"I think during his period of government he's likely to bring a lot of development to this part of the country. People are expecting him to do wonders."
However, Mahama's National Democratic Congress (NDC) did not sweep the board in the north in the December 2012 elections.
Mustapha Sanah, chief executive of NGO Northern Ghana Aid (NOGAID), says while the region may have voted overwhelming for Mahama, many were fed up with the governing party's MPs.
The opposition New Patriotic Party (NPP) won 10 seats in the Northern Region in 2012, compared to four in 2008. "Some people think MPs don't consult them enough," he explains.
Sanah also puts some of the blame on anger about the 2002 murder of the Dagbon king, Ya Na Yakubu Andani II, and 30 members of his entourage as a result of a feud between two rival families.
Sanah, who is the dead king's nephew, says some people are angry that nothing was done by the NDC government of President John Atta Mills to prosecute the perpetrators.
Imusah Issa, a farmer from the village of Duko, says his community is happy with Mahama's election, but they now want help from the government to subsidise inputs for farmers and improve the availability of tractors.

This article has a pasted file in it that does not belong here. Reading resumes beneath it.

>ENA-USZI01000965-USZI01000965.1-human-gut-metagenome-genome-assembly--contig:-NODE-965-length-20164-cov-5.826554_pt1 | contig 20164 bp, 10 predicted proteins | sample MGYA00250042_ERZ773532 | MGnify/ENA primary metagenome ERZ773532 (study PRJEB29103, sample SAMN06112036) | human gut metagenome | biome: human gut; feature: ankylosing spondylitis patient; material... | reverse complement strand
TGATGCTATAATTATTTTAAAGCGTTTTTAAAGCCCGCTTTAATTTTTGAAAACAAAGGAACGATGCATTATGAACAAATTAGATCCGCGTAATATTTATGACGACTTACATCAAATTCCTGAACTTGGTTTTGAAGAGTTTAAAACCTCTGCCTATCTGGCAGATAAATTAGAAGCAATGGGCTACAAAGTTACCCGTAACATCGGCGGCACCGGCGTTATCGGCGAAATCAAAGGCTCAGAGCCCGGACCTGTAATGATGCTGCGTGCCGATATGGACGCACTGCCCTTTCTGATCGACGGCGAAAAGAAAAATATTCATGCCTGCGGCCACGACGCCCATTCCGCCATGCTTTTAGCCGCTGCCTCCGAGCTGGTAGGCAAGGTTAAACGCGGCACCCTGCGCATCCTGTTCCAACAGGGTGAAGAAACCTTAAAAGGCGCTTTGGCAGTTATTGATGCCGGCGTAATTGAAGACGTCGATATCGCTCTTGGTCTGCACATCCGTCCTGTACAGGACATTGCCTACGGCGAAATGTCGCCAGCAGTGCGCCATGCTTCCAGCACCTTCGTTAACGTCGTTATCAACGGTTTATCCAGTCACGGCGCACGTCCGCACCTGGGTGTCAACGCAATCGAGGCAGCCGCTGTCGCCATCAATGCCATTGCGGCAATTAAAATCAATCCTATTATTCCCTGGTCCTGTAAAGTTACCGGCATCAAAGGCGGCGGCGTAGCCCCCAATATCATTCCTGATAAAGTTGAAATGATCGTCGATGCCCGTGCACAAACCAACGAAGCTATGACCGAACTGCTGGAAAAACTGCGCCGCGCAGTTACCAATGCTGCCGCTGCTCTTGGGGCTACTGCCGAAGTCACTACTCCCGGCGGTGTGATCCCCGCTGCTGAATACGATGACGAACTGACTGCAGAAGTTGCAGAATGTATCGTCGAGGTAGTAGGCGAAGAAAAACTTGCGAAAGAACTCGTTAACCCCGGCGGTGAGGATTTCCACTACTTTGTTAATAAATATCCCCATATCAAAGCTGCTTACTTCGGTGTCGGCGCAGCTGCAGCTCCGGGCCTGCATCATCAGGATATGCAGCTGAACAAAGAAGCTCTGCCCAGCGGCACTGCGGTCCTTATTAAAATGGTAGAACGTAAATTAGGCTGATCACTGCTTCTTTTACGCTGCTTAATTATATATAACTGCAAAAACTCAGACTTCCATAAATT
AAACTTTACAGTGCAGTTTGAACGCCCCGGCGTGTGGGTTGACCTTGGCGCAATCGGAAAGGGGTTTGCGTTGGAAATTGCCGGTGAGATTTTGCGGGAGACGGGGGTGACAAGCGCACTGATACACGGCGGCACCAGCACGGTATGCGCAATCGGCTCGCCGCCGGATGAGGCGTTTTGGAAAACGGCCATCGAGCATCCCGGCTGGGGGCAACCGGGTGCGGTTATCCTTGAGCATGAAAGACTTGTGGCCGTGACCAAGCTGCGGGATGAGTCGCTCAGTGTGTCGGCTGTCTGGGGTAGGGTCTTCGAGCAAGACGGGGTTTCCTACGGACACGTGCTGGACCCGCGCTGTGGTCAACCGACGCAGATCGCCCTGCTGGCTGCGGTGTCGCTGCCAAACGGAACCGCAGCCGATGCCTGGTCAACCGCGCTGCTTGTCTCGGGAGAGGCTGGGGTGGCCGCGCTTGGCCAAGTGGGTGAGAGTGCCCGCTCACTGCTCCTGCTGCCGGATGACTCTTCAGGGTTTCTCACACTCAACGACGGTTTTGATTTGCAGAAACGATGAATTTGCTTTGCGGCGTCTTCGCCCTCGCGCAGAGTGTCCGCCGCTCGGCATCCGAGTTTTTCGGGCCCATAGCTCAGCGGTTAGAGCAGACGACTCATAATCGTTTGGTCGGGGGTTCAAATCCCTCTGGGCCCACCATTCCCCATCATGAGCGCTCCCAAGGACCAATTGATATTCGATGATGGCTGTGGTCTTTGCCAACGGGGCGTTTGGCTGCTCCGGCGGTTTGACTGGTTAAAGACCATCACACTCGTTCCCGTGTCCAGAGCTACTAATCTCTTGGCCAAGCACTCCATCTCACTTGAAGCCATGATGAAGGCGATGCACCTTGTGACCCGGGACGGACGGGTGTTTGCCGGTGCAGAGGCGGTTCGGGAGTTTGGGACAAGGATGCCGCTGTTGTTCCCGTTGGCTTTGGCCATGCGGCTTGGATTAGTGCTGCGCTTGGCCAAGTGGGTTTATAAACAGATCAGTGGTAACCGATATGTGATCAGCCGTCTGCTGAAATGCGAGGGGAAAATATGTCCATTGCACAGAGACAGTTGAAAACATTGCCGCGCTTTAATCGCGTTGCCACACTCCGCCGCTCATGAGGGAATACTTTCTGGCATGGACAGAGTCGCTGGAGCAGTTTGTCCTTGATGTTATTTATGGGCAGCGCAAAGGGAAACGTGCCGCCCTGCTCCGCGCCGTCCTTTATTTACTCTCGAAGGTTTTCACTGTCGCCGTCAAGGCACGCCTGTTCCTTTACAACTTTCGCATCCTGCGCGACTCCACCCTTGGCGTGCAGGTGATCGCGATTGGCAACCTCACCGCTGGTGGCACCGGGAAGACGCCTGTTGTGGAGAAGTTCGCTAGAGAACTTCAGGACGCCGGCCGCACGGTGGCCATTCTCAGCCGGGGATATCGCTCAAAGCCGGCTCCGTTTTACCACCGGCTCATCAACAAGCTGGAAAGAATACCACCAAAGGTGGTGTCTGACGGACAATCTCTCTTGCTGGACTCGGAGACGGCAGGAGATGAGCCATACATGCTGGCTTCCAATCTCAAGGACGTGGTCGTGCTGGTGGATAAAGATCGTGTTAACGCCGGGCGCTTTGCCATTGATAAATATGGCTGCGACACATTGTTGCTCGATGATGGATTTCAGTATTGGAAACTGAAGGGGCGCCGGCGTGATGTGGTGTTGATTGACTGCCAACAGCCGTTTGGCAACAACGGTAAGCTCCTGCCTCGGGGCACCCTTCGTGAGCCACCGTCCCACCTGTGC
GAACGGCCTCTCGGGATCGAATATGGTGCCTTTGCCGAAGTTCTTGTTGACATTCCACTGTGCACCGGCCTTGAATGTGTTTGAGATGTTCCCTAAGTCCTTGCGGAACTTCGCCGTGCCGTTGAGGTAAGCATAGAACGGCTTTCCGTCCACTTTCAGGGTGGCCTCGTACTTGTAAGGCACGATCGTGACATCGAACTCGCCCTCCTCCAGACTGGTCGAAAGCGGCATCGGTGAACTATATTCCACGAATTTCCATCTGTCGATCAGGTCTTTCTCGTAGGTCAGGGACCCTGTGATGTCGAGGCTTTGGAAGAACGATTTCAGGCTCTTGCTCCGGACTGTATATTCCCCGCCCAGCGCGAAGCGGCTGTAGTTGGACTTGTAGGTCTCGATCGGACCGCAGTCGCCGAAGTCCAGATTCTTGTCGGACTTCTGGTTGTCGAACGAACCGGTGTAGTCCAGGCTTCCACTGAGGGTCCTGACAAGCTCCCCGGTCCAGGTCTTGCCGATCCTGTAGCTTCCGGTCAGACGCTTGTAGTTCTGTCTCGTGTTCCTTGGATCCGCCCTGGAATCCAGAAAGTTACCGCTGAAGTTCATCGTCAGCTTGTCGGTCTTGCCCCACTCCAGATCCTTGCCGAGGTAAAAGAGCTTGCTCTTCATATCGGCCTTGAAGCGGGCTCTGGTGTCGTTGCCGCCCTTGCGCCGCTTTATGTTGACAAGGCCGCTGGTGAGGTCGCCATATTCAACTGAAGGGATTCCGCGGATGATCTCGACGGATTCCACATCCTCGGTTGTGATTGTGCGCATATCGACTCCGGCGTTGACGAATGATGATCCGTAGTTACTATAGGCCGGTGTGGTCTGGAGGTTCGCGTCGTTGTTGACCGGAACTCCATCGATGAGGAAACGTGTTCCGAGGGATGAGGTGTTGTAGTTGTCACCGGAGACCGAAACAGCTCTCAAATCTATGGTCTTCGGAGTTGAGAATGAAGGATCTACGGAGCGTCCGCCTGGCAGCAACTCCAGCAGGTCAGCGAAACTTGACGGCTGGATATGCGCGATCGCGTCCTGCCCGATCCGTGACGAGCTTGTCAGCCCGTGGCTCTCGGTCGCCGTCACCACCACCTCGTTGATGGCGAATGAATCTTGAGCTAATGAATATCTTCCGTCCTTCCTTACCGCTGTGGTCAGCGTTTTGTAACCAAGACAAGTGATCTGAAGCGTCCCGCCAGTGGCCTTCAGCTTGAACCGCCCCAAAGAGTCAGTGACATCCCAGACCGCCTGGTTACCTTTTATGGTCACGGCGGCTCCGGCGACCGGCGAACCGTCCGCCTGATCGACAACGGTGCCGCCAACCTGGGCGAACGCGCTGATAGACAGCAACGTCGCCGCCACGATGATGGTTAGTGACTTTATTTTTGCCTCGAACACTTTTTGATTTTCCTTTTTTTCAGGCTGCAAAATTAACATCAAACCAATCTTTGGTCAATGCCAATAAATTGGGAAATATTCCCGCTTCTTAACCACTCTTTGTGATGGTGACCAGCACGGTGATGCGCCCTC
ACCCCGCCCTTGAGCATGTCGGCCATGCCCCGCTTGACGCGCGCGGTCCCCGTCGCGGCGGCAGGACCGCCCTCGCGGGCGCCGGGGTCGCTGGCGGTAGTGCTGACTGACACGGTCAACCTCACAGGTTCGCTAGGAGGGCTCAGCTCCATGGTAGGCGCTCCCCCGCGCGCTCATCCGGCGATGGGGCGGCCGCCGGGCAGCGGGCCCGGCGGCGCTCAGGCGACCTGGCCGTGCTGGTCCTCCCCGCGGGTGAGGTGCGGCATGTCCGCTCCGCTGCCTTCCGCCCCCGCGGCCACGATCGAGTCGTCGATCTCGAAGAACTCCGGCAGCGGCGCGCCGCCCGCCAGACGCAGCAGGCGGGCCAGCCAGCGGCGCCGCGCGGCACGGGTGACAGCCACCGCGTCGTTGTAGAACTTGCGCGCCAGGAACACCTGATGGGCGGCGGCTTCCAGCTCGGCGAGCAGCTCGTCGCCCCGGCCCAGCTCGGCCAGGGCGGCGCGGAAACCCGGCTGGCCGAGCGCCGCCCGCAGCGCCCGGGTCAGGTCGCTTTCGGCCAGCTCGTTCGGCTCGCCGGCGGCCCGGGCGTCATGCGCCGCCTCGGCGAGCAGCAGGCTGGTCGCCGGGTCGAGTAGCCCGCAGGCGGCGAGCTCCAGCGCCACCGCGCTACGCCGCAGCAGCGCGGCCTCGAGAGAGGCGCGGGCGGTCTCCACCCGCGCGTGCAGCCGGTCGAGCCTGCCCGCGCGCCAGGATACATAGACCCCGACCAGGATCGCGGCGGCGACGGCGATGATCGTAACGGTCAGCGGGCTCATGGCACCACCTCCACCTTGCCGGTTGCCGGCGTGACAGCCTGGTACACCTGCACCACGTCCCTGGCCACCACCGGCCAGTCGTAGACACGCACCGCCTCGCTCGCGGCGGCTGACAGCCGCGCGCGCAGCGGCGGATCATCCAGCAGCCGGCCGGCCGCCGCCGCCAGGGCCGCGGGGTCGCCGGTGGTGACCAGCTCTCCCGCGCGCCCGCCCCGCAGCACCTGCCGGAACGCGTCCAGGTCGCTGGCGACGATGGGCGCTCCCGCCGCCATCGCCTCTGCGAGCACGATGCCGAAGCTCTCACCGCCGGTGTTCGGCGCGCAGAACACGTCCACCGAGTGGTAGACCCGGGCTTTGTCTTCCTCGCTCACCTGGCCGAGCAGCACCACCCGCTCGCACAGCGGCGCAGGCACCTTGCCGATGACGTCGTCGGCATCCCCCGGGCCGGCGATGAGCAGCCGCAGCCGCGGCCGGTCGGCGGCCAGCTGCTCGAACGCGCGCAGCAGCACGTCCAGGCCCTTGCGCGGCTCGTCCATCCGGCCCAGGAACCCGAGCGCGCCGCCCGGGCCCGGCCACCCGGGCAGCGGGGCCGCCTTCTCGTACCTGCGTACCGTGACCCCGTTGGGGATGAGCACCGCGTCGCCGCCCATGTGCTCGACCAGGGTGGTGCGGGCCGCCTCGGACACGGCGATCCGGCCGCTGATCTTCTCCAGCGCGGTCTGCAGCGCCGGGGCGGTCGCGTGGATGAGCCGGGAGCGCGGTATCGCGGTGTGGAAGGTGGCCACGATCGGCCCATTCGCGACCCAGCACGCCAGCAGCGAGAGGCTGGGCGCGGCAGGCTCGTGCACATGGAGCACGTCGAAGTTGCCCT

Around 20 farmers in the village, including Issa, are part of a farming cooperative called Masara N'Arziki (meaning maize for prosperity).
Wienco, which buys the maize, and Norwegian fertiliser company Yara helped to set it up in 2009.
For the 2012 season, Masara counted 8,000 farmers cultivating 12,000ha of maize.
It's been a productive year. "At the moment, we're still recovering our credit, but it's looking very good," says Luuc Smits, Masara's general manager.
The breadbasket of Ghana, the three northern regions are key production areas for crops such as rice, groundnuts and sorghum.
Cotton production, which had been in decline for decades, is also picking up, with the north the focus of the Cotton Sector Revival Strategy.
Both Wienco and Singaporean company Olam are investing in cotton production in the north.
Drawn by the agricultural potential, investment is already streaming into the region.
Indian firm Avnash is building a large rice mill in Tamale as part of its expansion plans.
It will be the only substantial processing capacity in the north outside of the Integrated Tamale Fruit Company (ITFC), a mango plantation and out-grower programme that began in 1999.
ITFC's manager Louis De Bruno Austin has watched waves of prospective investors come through, many visiting his site, which hosts a mango processing and drying factory.
He has little good news to tell them.